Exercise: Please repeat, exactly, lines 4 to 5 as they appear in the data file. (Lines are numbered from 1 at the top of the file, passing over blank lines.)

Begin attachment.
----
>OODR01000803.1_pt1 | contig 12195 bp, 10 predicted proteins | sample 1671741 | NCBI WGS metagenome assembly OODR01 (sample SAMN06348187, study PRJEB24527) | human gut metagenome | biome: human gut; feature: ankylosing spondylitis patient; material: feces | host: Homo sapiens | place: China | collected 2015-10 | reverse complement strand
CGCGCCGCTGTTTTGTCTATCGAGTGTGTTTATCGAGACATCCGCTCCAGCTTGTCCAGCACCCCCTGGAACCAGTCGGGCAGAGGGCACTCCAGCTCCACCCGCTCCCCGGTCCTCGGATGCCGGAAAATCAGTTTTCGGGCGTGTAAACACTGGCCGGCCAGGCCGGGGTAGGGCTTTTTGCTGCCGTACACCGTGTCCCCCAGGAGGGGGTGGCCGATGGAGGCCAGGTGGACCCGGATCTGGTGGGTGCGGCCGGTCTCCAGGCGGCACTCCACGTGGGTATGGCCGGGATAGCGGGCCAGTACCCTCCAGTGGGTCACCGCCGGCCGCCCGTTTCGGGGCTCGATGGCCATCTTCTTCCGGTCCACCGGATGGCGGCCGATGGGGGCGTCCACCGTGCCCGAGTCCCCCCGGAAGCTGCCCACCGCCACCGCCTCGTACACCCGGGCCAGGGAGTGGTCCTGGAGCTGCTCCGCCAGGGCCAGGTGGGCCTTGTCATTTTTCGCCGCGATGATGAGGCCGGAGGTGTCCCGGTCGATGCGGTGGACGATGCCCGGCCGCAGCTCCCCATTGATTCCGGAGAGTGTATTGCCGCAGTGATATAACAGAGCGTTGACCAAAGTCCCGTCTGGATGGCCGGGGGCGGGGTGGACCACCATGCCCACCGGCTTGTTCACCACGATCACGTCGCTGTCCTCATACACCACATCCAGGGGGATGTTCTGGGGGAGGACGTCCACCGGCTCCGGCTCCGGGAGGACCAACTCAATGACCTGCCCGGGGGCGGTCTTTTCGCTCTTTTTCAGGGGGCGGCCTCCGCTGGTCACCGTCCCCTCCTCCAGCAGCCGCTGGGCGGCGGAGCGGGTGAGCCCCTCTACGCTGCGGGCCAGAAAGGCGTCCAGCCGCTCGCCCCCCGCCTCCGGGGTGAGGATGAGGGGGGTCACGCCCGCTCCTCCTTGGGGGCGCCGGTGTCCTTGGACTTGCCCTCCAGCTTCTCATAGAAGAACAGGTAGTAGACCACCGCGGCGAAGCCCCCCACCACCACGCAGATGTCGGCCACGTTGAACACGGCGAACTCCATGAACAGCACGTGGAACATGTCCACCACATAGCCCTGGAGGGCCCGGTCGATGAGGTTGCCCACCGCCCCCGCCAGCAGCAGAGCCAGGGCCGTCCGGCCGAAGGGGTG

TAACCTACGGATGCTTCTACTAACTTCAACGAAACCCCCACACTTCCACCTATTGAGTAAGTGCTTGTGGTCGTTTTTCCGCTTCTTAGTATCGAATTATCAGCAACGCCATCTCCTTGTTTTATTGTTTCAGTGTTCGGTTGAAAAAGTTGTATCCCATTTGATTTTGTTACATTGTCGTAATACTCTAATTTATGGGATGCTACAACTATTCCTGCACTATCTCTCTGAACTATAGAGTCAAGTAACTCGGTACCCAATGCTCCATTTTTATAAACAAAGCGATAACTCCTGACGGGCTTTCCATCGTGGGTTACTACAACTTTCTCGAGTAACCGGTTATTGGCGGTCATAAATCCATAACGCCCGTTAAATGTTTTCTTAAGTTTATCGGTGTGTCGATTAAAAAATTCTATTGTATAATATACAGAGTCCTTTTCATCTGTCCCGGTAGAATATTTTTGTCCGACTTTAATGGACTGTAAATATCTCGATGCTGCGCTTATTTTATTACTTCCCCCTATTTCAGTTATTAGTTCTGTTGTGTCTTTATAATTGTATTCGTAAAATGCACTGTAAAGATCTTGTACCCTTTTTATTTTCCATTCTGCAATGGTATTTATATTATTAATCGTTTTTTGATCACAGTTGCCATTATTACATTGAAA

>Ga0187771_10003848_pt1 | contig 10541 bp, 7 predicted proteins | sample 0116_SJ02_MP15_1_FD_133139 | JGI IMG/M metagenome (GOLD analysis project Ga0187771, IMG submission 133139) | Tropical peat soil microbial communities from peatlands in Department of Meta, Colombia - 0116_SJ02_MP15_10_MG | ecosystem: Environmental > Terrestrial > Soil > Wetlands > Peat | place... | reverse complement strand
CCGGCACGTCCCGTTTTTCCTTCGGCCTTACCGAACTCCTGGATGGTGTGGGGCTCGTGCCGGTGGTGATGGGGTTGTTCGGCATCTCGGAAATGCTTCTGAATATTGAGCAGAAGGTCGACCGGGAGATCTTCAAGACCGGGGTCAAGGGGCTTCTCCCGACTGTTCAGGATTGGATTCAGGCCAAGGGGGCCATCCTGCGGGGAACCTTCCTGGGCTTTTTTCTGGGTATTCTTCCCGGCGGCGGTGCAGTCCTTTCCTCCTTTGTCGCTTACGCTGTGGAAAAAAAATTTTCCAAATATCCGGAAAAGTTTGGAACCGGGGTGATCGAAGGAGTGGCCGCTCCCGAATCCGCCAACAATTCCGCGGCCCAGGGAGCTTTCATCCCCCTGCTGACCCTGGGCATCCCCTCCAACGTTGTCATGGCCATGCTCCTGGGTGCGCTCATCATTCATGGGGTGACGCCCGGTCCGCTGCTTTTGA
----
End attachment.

>Ga0187771_10003848_pt1 | contig 10541 bp, 7 predicted proteins | sample 0116_SJ02_MP15_1_FD_133139 | JGI IMG/M metagenome (GOLD analysis project Ga0187771, IMG submission 133139) | Tropical peat soil microbial communities from peatlands in Department of Meta, Colombia - 0116_SJ02_MP15_10_MG | ecosystem: Environmental > Terrestrial > Soil > Wetlands > Peat | place... | reverse complement strand
CCGGCACGTCCCGTTTTTCCTTCGGCCTTACCGAACTCCTGGATGGTGTGGGGCTCGTGCCGGTGGTGATGGGGTTGTTCGGCATCTCGGAAATGCTTCTGAATATTGAGCAGAAGGTCGACCGGGAGATCTTCAAGACCGGGGTCAAGGGGCTTCTCCCGACTGTTCAGGATTGGATTCAGGCCAAGGGGGCCATCCTGCGGGGAACCTTCCTGGGCTTTTTTCTGGGTATTCTTCCCGGCGGCGGTGCAGTCCTTTCCTCCTTTGTCGCTTACGCTGTGGAAAAAAAATTTTCCAAATATCCGGAAAAGTTTGGAACCGGGGTGATCGAAGGAGTGGCCGCTCCCGAATCCGCCAACAATTCCGCGGCCCAGGGAGCTTTCATCCCCCTGCTGACCCTGGGCATCCCCTCCAACGTTGTCATGGCCATGCTCCTGGGTGCGCTCATCATTCATGGGGTGACGCCCGGTCCGCTGCTTTTGA